Real cattle prices highest in 30 years: MLA

Meat & Livestock Australia 02/07/2015

Not only are cattle prices currently at record highs in nominal terms, after accounting for inflation real prices are the highest they have been in 30 years, Meat & Livestock reports.

As illustrated in the below chart, 1, so far this week, yearling trade steers (330-400kg, C3) have averaged 562¢/kg cwt nationally.  After removing the effects of natural increases over time (inflation), this puts farm gate prices at levels not seen since 1985.



Historical Yearling Steer Prices July 2015

In fact, in today’s dollars, national trade steers have only averaged more than 500¢/kg cwt twice in the past two decades, in 2001 and 2005.

The increase in 2001 occurred off the back of three wet years, 1998-2000, a falling A$ and strong export demand from the US. In 2005, cattle prices were supported by increased export market share in Japan, following BSE trade restrictions on imports from the US.

The latest rise in Australian cattle prices has occurred as a result of short term rain relief across parts of the eastern states, a weakening A$, high global cattle prices and strong export demand for Australian beef. The rise has also occurred in the context of a much anticipated contraction in supplies once Australia, particularly Queensland, phases out of drought and beef production declines.

Looking beyond 30 years, current prices would need to get to 700-800¢/kg cwt to be comparable with the highs of the 1970s however, as outlined in The history of Australian cattle prices since 1970, during the beef crash prices also hit record lows.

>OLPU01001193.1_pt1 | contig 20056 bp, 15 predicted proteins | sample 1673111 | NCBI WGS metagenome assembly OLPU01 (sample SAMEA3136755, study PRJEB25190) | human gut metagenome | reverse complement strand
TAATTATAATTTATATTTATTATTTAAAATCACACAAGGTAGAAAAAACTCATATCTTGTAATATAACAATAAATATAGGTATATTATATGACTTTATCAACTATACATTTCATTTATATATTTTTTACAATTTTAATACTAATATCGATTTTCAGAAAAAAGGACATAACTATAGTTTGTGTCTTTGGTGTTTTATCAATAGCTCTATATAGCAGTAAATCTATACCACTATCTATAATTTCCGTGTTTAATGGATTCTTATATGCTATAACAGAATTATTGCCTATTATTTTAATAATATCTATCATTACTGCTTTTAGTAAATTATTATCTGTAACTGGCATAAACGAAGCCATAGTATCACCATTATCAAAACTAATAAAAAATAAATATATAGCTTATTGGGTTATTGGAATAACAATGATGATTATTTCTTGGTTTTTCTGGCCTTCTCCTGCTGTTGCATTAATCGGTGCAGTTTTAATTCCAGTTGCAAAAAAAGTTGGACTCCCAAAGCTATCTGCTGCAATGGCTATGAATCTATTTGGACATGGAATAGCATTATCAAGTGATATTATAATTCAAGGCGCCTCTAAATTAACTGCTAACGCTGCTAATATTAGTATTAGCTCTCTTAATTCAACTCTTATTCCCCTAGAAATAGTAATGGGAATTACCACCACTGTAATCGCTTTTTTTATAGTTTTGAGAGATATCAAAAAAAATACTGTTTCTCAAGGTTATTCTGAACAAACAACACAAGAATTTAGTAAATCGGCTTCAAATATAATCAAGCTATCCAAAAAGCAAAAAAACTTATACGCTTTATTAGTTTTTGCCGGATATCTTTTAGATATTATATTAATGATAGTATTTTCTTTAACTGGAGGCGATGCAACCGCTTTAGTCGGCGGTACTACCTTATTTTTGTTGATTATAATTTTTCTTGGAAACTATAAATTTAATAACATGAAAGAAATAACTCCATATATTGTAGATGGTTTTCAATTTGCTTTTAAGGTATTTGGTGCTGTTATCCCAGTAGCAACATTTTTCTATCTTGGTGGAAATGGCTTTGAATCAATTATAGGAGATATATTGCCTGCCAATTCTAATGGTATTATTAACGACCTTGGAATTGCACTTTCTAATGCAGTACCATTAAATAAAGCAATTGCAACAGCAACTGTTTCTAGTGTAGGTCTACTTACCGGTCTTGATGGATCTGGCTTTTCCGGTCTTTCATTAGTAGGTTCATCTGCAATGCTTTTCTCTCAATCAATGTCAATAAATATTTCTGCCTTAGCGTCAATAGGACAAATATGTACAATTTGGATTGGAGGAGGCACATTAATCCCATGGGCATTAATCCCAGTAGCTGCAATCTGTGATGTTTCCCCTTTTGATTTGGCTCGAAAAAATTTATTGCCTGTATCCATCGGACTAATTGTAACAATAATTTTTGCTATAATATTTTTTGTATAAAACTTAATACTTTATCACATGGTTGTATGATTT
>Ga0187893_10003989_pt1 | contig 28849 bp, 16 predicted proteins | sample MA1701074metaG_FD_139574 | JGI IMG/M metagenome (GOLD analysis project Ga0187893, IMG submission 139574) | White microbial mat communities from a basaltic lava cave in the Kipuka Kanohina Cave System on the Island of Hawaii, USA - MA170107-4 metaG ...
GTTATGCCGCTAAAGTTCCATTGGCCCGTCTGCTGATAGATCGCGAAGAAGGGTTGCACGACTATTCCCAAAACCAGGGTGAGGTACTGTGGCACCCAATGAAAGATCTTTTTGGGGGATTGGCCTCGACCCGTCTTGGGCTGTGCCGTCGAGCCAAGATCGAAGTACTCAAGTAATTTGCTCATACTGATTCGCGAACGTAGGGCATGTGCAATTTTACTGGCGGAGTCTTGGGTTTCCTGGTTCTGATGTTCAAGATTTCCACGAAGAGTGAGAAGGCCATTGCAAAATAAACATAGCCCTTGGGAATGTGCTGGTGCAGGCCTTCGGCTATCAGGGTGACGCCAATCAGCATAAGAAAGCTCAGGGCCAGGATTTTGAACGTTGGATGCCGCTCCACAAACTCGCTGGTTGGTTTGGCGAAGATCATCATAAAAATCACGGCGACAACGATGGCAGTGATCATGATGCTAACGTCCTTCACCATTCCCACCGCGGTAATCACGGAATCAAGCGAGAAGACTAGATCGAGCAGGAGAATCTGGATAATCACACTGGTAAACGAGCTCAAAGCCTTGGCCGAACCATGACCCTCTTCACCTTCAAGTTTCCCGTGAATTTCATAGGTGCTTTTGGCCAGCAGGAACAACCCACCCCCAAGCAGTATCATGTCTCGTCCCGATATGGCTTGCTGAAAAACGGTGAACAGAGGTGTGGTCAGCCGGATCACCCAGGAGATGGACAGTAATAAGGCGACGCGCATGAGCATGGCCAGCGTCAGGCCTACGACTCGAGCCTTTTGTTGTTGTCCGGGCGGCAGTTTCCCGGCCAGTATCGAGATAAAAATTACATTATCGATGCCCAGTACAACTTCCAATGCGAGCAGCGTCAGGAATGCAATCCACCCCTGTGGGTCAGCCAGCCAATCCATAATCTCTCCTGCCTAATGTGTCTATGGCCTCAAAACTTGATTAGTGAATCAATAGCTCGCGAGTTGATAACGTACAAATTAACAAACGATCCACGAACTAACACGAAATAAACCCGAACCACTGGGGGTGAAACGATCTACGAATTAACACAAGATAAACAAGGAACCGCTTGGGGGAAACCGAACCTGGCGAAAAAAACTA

Even though cattle prices were depressed over the past two years, as a result of prolonged drought, given the strong export market and current trade agreements, real prices were not as low as previously experienced.

Source: Meat & Livestock Australia


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  1. Peter Williams, 03/07/2015

    Joe you are already a price taker and if you think MLA are here to help then you are in for a rude shock some day.

  2. Joe McClymont, 03/07/2015

    You say that’s a “Sure thing,” with some confidence, Peter. Exactly what evidence do you have to support it?
    Are you suggesting it’s better to do nothing, and simply wait for the day when global demand patterns might change, rather than trying to enhance returns to producers through some marketing and R&D effort? I for one do not want to become a commodity supplier, and the more we can do to portray Australia as a world’s best practise, premium supplier the better.

  3. Christopher Leeds, 03/07/2015

    Still got a long way to go to reach 1973 or 1979 levels!

  4. Peter Williams, 03/07/2015

    Well .. the only sure thing I can say about this is that MLA had nothing to do with the price rise.

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